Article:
China Rejects US Criticism of Enabling N. Korea to Build Its Arsenal
China rejects U.S. criticism that it is enabling North Korea to build its arsenal and behave aggressively by helping Pyongyang develop nuclear weapons and by protecting it internationally.
Chinese Foreign Ministry spokeswoman Jiang Yu said U.S. accusations that China is helping and protecting North Korea are irresponsible.
Jiang says China is against any actions that undermine peace and stability on the Korean peninsula, and does not seek to protect any side.
Tensions have risen in Northeast Asia since late last month, when North Korea fired artillery on a South Korean island and Seoul's forces returned fire. Four South Koreans died.
U.S. media in recent days have quoted American officials as accusing China of helping North Korea start a uranium-enrichment program and launch attacks on South Korea.
Secretary of State Hillary Clinton discussed Korea tensions in a meeting with the South Korean and Japanese foreign ministers in Washington Monday. In a show of unity, the three allies called on China to do more to rein in North Korean belligerence.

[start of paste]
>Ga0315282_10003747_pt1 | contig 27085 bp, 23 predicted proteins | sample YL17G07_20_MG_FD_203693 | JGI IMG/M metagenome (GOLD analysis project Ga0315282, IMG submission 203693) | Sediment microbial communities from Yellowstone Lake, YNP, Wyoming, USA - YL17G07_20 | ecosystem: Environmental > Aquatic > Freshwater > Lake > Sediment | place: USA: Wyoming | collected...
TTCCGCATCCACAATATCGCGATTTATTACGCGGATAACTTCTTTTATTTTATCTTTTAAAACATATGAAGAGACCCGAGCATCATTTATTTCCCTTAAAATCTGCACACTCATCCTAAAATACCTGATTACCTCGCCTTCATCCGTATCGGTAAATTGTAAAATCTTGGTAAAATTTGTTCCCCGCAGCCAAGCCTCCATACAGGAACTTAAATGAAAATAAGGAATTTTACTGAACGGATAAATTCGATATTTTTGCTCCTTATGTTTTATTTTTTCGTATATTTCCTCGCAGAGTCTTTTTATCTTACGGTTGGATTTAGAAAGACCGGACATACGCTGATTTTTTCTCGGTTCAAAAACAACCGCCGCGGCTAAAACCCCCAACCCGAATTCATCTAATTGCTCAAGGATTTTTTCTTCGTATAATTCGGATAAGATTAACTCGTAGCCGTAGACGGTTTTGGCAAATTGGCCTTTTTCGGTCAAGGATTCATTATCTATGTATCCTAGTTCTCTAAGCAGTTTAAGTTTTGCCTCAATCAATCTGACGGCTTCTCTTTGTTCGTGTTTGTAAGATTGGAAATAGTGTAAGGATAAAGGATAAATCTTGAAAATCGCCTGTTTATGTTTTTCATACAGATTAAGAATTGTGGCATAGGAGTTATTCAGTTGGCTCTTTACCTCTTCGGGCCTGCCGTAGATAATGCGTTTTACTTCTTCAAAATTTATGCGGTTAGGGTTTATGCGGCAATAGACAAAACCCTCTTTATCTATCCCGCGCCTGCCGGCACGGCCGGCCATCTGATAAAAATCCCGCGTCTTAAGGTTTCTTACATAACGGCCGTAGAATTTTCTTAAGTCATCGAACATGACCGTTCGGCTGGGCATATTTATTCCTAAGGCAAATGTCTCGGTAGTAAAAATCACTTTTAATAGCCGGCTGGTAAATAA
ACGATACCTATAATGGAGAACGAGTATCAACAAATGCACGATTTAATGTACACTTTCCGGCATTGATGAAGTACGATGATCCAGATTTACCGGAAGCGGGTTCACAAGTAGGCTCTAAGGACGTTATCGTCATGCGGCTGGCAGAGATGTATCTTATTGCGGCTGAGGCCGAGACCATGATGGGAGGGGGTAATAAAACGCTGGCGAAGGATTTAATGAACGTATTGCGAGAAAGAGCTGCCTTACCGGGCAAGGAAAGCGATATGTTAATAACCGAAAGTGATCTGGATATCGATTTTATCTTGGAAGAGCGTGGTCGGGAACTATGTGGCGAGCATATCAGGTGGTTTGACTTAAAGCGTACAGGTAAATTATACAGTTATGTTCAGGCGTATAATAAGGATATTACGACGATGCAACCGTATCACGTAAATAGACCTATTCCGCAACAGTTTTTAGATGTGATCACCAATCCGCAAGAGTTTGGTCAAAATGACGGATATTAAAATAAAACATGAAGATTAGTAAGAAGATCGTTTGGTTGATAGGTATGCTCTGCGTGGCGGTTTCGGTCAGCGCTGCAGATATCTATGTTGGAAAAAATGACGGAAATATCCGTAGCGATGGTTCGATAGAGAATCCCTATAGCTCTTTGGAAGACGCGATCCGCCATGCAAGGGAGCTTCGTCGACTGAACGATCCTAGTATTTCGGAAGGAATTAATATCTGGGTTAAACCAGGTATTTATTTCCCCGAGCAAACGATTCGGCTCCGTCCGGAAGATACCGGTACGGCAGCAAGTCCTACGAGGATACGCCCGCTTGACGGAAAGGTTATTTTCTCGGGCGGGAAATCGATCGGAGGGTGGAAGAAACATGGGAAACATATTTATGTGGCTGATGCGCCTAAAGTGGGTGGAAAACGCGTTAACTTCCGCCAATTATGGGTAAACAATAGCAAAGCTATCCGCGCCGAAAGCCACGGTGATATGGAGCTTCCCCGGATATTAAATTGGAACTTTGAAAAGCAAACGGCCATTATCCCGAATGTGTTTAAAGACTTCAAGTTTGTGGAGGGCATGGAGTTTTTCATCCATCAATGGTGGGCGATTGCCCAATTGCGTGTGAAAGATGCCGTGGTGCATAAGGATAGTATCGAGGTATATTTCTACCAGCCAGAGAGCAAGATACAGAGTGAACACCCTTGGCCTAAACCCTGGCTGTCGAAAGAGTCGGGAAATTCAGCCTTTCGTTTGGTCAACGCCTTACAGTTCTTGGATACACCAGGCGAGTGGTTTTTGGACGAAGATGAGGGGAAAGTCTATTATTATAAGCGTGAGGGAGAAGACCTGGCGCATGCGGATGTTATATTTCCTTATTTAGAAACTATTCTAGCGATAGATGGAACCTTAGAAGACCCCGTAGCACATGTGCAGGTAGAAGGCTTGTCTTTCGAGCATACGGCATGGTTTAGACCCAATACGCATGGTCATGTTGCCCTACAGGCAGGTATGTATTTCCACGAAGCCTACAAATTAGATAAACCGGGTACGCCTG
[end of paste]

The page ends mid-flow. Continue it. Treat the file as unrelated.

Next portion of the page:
Foreign Ministry spokeswoman Jiang did not directly respond when asked whether China sees the recently revealed North Korean uranium enrichment activity as a violation of U.N. resolutions. Instead, she repeated China's call for countries to implement U.N. resolutions with what she called a "responsible" attitude.
On South Korea's plans to hold live fire military exercises, Jiang also repeated China's call for calm and restraint.
Jiang emphasized that China has called for talks that bring together the six countries that are already negotiating an end to North Korea's nuclear weapons programs. She did not say if these talks would happen soon, but she said China is certain the current tensions can be resolved through dialogue.
The six countries are the United States, North Korea, China, South Korea, Japan and Russia. The talks, which began seven years ago, aim to persuade Pyongyang to give up its nuclear weapons in return for economic aid, diplomatic recognition and security guarantees. The talks have been stalled for two years.
Article by Stephanie Ho, VOA News